6. By applying a ridiculous standard that he made a joke about someone you like, so you don't like him. Robin Williams was one of the funniest people who has ever walked the face of this earth. You're missing out if you let some political squabble prevent you from enjoying his work. I was literally this many days old when I learned there was even one person who didn't like Robin Williams. I'm not saying you're wrong, but you'd be hard pressed to find even one other person who doesn't think he's funny. That doesn't mean you won't or that you're wrong, but then there'd just be two of you really missing out.
  7. I think you're missing out. Robin Williams was an incredibly funny person and incredibly talented. I don't know why people choose to get their politics and entertainment from the same place; I see very little overlap between the talents of either one and I expect comedians to make fun of everyone without limit.
  8. All of that is true, but radiators are an innovation that does not go along with American motorcycles. For me it's kinda like the metric system. There are legitimate arguments that the metric system is better for a lot of things, but it's not the American way. Maybe the better way to think about it is if you tried to explain the strategy of soccer to Americans or you tried to explain American football or baseball to Europeans. Soccer might be fine contest enjoyed by people throughout the world but it's about as American as the metric system, that is, not at all. So if the choices are (potentially) cooking my engine in traffic or having a radiator, count me in the former category. I'd rather have the simplicity of an air cooled engine for all the other times and take the risk.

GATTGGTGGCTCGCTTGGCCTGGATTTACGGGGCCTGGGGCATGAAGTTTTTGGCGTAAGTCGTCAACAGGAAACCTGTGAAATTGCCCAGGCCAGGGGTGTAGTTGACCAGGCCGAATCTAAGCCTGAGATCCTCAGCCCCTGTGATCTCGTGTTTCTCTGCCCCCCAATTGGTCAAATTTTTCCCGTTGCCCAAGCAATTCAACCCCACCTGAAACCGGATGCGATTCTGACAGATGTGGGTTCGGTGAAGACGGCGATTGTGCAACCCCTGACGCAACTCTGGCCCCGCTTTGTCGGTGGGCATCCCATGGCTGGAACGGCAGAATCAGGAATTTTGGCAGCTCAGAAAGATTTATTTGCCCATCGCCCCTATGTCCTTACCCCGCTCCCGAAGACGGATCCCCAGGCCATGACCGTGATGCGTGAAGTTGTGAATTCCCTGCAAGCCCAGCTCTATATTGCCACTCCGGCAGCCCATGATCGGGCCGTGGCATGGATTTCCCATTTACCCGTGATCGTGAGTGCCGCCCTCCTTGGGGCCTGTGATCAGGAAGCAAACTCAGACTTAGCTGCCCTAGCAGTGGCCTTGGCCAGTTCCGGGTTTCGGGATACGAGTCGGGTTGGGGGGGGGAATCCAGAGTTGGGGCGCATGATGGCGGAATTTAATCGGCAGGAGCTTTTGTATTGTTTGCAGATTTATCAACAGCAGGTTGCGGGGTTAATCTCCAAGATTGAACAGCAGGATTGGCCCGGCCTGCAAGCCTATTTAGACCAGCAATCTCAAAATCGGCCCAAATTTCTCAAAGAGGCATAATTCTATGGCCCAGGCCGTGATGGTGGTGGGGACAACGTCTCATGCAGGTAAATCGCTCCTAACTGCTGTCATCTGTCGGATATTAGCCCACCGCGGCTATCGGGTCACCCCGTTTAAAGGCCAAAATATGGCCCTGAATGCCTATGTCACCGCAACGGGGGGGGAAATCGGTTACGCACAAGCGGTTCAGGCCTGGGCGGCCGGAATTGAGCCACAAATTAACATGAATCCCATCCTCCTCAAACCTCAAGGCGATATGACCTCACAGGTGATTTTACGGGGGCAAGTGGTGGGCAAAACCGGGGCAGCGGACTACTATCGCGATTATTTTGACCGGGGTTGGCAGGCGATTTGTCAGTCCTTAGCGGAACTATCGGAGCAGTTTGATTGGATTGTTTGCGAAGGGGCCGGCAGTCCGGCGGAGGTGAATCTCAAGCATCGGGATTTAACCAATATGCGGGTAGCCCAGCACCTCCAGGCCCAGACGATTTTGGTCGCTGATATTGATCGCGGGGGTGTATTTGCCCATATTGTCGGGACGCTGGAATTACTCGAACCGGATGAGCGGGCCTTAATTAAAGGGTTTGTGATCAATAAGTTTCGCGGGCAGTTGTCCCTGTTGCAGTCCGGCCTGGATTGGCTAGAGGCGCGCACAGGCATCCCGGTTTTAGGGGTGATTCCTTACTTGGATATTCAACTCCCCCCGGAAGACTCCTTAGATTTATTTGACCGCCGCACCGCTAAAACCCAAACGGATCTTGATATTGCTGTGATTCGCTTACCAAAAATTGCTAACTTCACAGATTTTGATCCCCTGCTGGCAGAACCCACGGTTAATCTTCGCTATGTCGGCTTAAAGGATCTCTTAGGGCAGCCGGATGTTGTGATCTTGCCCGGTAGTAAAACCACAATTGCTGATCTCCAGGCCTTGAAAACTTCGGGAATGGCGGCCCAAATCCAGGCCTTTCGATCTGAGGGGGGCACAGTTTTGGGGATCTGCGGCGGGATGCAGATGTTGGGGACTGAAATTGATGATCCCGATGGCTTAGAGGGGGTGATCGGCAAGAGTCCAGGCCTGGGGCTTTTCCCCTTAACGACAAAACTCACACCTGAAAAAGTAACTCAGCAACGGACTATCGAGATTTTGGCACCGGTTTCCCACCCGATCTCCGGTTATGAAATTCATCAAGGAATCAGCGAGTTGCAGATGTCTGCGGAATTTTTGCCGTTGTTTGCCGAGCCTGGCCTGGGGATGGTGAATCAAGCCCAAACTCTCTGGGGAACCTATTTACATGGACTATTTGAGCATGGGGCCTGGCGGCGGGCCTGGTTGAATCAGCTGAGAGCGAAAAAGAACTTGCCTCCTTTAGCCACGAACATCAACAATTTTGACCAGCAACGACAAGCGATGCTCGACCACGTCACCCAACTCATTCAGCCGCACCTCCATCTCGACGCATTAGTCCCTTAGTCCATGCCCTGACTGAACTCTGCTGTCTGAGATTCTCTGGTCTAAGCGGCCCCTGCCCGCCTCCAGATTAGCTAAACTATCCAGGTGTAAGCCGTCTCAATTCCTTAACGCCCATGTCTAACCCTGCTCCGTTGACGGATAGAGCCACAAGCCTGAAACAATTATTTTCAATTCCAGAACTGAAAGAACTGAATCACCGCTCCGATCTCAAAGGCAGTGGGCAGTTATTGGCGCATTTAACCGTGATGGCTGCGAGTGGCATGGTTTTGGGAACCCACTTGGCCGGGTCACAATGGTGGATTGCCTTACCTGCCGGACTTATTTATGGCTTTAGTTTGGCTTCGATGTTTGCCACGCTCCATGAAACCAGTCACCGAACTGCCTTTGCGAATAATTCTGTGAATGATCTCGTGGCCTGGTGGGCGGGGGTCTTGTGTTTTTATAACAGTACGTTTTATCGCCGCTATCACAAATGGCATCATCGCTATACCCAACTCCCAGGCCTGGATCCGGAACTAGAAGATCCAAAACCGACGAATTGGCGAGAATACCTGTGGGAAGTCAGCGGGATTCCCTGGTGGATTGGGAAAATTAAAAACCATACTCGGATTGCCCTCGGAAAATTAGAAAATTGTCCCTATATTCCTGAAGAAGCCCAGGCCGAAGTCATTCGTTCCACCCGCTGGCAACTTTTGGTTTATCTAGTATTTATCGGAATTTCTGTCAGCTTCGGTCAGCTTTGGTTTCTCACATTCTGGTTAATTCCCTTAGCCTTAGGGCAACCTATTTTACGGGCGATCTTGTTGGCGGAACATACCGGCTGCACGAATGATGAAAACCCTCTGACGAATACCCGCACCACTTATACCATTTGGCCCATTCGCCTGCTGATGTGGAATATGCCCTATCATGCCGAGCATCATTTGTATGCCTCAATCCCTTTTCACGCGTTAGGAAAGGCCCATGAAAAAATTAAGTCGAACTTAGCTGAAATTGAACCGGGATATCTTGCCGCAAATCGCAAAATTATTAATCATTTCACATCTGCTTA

9. I should have pointed out that one of the biggest reasons I would never own a Japanese motorcycle is that to me, a radiator on a motorcycle is a dirty word. I think the two models you listed here will be the death of Harley-Davidson if that sort of stuff continues. There are certainly other reasons why the metric stuff isn't for me, but radiators are high on the list. I don't have a rolling couch yet, but I'm looking forward to one when I find the right deal. I'm definitely not old enough for it, but I want one anyway.